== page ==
May 18, 2018
For the last decade or so, it’s been common to hear people voicing their concern over the amount of hours people are spending on their phones. In the not-to-distant past, it was adults telling teenagers to get off their phones and play outside. Though nowadays, thanks to the invention of the easily accessible Smart Phones, people aged between eighteen to twenty-four are spending around two hours and fifty one minutes on phones every day, this is according to a study in 2017.
So it appears that these young adults seem to be just as bad as the teenagers of ye-olde-mid-2000s, even though they are old enough to know better. Over half of that time is spent on the most popular apps, such as Twitter, Instagram, Snapchat, Facebook, and of course YouTube.
‘Procrastination’ is a relatable word that is thrown around by the youth of today more and more, and you wouldn’t be wrong in assuming that phones have something to do with this. It’s evident that the more time people spend on their phones,the less time they spend doing productive activities. Considering productivity goes hand in hand with time management you can see other areas of concern related to the issue, and we all know poorly managed time can be frustrating for a number of reasons. Only 9% of people said they were satisfied with their time allocation skills, so it is clear why time management apps have become so popular. Mobile apps such as Clear, Workflow and Wunderlist, have been marketed to help boost productivity such as, organising information a user puts in to the app.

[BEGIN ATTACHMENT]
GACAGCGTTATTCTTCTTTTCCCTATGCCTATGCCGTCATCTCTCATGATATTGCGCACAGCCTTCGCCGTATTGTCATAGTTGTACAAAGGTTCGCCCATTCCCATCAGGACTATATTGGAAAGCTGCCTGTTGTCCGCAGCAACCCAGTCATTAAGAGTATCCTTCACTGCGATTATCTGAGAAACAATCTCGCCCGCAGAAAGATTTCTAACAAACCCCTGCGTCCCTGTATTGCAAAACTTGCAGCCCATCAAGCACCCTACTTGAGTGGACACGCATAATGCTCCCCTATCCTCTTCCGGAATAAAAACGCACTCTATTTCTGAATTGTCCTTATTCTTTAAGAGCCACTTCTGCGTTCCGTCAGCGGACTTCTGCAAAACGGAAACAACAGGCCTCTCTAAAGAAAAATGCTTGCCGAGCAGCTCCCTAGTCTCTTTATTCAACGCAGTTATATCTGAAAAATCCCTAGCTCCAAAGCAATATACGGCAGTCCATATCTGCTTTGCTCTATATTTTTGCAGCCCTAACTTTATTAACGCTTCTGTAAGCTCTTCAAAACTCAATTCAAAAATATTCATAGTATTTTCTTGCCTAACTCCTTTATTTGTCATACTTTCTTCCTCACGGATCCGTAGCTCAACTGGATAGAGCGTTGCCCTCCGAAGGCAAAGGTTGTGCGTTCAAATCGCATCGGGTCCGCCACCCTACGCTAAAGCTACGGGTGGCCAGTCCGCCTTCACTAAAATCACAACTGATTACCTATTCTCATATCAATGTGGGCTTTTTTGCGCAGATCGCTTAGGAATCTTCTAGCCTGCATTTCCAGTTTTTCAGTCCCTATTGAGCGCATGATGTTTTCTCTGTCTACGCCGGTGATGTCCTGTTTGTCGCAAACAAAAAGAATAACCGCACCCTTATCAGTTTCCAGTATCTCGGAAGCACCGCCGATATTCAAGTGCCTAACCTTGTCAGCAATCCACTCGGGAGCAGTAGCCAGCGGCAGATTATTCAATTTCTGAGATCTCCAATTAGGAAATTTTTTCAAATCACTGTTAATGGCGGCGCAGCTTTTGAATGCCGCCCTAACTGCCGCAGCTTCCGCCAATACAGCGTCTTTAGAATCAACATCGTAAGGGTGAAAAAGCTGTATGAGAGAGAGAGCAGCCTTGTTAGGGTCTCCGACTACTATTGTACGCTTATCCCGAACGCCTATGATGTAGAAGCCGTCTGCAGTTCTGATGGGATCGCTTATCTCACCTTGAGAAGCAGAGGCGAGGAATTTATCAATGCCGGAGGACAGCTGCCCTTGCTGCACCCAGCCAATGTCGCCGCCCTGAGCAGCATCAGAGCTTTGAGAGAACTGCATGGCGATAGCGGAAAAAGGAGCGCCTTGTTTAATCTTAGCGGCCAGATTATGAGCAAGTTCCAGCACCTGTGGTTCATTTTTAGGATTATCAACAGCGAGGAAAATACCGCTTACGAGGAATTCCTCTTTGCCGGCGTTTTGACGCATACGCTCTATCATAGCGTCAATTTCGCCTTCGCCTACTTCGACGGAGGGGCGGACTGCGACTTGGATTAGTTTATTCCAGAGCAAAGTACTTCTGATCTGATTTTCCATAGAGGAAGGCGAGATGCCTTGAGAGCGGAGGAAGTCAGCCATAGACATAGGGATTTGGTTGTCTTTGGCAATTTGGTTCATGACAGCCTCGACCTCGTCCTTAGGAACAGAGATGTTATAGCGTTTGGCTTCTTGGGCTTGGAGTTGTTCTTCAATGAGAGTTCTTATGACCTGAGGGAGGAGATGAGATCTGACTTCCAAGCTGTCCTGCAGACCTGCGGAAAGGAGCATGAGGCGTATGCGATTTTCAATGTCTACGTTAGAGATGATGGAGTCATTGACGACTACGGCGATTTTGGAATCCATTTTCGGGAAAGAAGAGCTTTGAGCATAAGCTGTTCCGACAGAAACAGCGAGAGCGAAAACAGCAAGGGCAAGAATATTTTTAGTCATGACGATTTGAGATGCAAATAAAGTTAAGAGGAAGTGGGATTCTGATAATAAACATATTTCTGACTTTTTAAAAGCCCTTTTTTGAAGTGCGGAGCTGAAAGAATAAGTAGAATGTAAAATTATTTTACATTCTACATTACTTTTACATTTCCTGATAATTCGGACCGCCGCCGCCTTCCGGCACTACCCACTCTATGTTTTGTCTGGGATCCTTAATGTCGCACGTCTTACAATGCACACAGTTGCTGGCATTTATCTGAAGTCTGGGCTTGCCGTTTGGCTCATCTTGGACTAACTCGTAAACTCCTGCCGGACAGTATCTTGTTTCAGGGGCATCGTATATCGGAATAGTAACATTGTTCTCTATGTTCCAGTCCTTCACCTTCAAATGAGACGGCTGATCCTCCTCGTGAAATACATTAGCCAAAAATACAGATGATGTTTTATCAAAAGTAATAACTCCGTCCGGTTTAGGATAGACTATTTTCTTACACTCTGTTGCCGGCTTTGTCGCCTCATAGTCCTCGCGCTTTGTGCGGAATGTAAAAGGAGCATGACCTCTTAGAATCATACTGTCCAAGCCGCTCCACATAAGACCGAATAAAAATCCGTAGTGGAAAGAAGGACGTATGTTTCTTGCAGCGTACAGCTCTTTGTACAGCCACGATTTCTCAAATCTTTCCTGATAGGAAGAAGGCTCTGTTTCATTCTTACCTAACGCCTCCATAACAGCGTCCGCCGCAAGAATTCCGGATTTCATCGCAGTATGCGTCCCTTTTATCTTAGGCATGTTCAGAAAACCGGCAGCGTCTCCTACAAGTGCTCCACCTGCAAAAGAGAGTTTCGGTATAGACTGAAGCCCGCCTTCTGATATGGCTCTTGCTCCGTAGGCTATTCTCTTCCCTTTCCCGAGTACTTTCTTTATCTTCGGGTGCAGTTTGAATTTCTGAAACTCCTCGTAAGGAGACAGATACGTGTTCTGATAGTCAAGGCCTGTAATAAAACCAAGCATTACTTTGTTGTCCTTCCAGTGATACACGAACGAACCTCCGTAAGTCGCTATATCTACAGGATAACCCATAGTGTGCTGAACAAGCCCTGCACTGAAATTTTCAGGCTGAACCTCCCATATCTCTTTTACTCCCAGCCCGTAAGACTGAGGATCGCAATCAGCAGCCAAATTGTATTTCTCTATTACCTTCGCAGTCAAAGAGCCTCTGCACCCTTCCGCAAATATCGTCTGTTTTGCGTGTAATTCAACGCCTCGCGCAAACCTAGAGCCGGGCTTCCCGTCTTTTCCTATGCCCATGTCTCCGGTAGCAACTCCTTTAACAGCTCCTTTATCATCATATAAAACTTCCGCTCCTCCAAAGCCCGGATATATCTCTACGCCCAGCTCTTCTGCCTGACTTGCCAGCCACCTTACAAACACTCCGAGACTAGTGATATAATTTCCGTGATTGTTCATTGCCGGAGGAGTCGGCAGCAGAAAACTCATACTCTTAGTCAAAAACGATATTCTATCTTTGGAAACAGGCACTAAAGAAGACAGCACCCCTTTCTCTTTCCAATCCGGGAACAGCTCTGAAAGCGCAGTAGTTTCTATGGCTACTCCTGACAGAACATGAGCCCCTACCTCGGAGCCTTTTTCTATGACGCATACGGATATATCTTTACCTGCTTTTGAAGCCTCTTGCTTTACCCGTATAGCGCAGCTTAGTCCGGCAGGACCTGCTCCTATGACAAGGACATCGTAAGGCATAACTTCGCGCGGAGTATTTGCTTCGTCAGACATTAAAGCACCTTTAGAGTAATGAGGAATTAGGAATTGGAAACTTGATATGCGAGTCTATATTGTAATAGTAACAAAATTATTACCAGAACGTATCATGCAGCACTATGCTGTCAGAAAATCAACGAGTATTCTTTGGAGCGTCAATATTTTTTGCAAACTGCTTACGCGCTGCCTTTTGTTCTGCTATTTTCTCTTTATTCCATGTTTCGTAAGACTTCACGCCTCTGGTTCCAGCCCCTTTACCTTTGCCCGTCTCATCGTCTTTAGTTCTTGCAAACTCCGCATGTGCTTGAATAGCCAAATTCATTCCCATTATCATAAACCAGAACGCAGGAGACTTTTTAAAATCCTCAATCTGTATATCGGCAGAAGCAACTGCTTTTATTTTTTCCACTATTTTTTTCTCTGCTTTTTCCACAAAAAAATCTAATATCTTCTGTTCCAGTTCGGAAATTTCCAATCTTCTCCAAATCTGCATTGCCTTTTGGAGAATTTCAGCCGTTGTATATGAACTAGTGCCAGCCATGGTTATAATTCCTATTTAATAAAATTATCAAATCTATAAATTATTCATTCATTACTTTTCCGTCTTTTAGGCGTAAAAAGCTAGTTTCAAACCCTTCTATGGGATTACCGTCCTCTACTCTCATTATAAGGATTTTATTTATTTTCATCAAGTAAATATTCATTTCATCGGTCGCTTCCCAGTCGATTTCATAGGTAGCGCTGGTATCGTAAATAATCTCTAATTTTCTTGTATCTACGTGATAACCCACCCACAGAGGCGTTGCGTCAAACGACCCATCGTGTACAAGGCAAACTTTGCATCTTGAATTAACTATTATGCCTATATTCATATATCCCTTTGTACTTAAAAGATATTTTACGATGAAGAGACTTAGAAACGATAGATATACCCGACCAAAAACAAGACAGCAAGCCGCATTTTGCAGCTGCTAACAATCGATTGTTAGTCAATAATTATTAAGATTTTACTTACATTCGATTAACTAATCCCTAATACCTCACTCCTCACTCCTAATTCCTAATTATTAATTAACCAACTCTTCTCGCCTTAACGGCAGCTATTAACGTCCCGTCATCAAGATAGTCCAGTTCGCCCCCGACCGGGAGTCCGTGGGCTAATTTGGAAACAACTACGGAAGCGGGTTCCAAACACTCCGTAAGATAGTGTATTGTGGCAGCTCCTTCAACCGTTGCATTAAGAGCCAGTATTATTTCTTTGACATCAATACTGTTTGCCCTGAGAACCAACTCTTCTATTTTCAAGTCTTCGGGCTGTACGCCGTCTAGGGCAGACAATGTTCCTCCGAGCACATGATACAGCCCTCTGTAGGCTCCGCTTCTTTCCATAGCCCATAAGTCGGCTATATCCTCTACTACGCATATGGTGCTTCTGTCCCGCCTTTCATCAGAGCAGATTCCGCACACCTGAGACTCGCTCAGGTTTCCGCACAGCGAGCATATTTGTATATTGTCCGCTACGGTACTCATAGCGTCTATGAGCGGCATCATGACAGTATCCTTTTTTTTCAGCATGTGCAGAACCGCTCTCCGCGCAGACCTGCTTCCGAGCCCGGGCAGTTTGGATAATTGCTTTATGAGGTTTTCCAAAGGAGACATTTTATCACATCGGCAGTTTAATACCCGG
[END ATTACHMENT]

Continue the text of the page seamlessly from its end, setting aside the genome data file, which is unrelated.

It’s human nature to be frustrated by inefficiency, so if there’s an app which says it can counteract that, then of course the app becomes more appealing. However if and when the app doesn’t work, or rather does work but isn’t making us as productive as we want it to, we get frustrated again and stop using the app altogether.
The article suggests that some apps are genuinely helpful, however you don’t need to be using productivity apps to be a functional member of society. In fact, another article has suggested that simply using apps which don’t even market themselves as productivity apps, such as travel or e-commerce apps, can help take the stress out of daily life.
So it’s still up for debate whether apps can make a person more or less productive, but since 80% of the population feel less stressed when they rely on apps, this is undoubtedly a positive. If people are less stressed, they can then spend more time on productive activities and feel happier doing so.
Statistics of time spent on phones
Time management skills
A study stating frequent app users feel less stress
Are Productivity apps having an opposite effect?
Examples of time management apps
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